21. Hi all! I wanted to share my newest creation with you: It is an Aston Martin Vantage AMR, built in a 1:10 scale. For more images, see: BrickSafe. I started building this model in May last year, and after a lot of building, rebuilding and some breaks, it is finally finished. I wanted this car to be have more functions than my previous one, the Lamborghini, while also building it more rigid. Both of those requirements were met :) It comes with the following features: Custom V8 4 Speed realistic manual gearbox Suspension with anti-rollbars on all wheels Working steering Openable doors, bonnet and trunk Lockable doors Adjustable seats Detailed interior I'm really happy with how the gearbox turned out. It runs without much friction, even in first gear. I would like to hear your feedback, so I know where to improve on my next MOC. If you want to see more about the gearbox, door locks or seats, progress on the car, please check out the following links: Gearbox Door locks WIP Seats If you have any questions, feel free to ask me :) ~Jerry LEGO creations
  22. I like to present you my Lego town Steinbruck. The name is from Stein=brick & bruck(old German)=bridge. This is my current layout: My MOC and MOD buildings (more detail pictures in the albums; just click the pictures to get there): I'm planning a car wash for the Service Station and will build it in the next months. I also build digital, but can't afford all of them to build with bricks. Click to album.
  23. I always like to mess around with existing LEGO sets, especially with set 3177 (a.k.a small car). So I discovered a BMW M4 with a trailer made from another BMW M4 cut in half. I used that idea to make this thing:
  24. In my fictional universe, the train starts at Chicago (Illinois), with stops at Springfield (Illinois), St. Louis (Missouri), Memphis (Tennessee) before terminating at New Orleans (Louisiana). The 2-6-0 "Mogul" steam engine & it's four car train is painted in dark green, thus giving the train it's name the "Emerald Express". The train consists of 1 baggage / passenger car (also known as a "combine"), two passenger coaches, and one observation car. These train cars were inspired heavily by instructions made by @TJJohn12 for his Retlaw Combine car and passenger coach, as seen here. The model has been remade by me to be four studs shorter, six studs wide (instead of eight), and no longer for use in a Disney theme-park setup, as it instead plies the rails of my 1920's - to 1950's setup. These cars now come with new inter-car connections and inset entryway doors. (plus the rear platform on the observation car) This Mogul type loco was originally made from set 79111, (Constitution Train Chase), with some features of TJJohn12's MOC of the E. P. Ripley locomotive (seen here) from Disneyland and set 10194 (Emerald Night) for good measure. This model has been through many versions since it was first built in 2013, but I think it's as close to perfection as I will get with the chosen brick-based medium. It pulls the Emerald Express of dark green - colored train coaches as seen in the other pictures. The sides of the steam engine's tender features the letters BRS, standing for Brick Railway Systems, which is my fictional railroad company. This combination baggage and passenger car (known as a combine) relies heavily on techniques taken from Retlaw baggage car built by TJJohn12. The two identical day coaches have inset doors I designed myself. The observation car of the Emerald Express. The rear deck isn't the best, but it works using the parts available in dark green... a not too common color in some brick varieties! EDIT 11/5/16: Added newer engine pics and ldd file for engine and tender as (removed) EDIT 12/9/16: Put in pictures of version three of the engine, with the placement of the domes on the boiler revised and the headlight moved to atop the boiler. EDIT 7/23/18: Added revised pictures of the locomotive to the thread, although I have by this point taken a wheel set off the engine to make into a 4-6-2, not a 4-8-2. Alas, I need to take the pictures again, and update the thread. It should only take another year or two... EDIT 6/25/2020: Added newly revised coaches, engine and comments on said models to first post. Real world pics coming soon(ish)! EDIT 7/7/2020: Added new real world pictures of the completely updated four car train. Comments, questions, and complaints are always welcome, so please give feedback!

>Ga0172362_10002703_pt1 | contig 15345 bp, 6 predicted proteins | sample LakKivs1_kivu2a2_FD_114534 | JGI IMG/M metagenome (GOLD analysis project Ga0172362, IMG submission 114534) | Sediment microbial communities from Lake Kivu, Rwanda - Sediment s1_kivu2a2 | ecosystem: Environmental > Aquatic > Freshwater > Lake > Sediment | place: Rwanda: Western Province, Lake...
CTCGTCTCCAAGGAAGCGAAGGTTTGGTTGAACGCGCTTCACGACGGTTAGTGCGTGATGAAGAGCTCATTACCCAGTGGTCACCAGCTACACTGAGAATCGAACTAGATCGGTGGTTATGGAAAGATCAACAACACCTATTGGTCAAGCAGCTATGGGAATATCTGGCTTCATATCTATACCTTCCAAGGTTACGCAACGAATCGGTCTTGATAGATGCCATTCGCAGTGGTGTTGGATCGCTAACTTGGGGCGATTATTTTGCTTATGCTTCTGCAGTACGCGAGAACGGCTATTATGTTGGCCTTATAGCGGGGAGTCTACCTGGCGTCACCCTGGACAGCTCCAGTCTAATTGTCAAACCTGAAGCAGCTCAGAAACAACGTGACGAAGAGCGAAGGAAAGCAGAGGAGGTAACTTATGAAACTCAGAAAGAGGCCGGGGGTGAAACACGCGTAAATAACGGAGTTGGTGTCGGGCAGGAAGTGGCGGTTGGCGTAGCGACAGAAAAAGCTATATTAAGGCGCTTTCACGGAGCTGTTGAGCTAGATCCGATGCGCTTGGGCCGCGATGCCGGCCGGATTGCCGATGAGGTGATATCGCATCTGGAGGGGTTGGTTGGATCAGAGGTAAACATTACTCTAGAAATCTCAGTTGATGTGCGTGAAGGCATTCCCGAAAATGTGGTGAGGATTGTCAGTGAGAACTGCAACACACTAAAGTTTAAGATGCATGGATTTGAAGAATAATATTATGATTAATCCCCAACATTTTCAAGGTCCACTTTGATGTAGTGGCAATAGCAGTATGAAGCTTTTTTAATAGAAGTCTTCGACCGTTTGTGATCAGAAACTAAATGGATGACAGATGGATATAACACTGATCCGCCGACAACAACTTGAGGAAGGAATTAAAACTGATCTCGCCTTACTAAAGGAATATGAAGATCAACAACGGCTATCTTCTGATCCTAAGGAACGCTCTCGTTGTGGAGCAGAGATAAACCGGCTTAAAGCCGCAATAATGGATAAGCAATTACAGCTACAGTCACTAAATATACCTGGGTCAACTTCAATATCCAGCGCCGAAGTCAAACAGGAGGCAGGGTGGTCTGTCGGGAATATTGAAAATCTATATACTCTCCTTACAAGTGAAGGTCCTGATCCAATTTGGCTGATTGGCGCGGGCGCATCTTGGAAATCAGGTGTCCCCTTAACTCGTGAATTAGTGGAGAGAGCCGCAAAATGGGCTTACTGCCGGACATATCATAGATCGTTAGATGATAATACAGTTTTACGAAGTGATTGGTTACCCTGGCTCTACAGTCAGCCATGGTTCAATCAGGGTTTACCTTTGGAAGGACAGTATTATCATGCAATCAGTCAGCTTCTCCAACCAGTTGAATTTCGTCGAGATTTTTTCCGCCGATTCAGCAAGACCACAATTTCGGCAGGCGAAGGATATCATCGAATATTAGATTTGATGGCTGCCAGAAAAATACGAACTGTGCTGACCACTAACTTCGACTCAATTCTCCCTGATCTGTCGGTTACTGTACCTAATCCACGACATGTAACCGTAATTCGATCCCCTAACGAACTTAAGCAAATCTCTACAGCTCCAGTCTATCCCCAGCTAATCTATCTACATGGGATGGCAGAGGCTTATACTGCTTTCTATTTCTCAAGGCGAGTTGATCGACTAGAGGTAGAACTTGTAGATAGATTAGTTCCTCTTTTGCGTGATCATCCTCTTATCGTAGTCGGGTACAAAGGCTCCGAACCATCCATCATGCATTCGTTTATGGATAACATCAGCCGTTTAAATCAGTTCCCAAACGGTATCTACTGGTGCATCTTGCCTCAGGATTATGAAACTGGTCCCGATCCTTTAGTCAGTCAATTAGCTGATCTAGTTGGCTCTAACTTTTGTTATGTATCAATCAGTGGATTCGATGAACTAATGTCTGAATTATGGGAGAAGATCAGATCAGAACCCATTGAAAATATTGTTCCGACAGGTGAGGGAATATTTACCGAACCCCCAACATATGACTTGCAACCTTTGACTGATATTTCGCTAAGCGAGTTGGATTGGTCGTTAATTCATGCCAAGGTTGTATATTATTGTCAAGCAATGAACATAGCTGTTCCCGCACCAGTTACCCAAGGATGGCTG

25. Hello everybody, please go check out my new Lego Idea for Lilo & Stitch's beach house! https://ideas.lego.com/projects/708b8674-23e8-4a23-b847-b3d8d1fbfc00 It's one of the best Disney shows ever and I would love it to become a set! I appreciate your support :)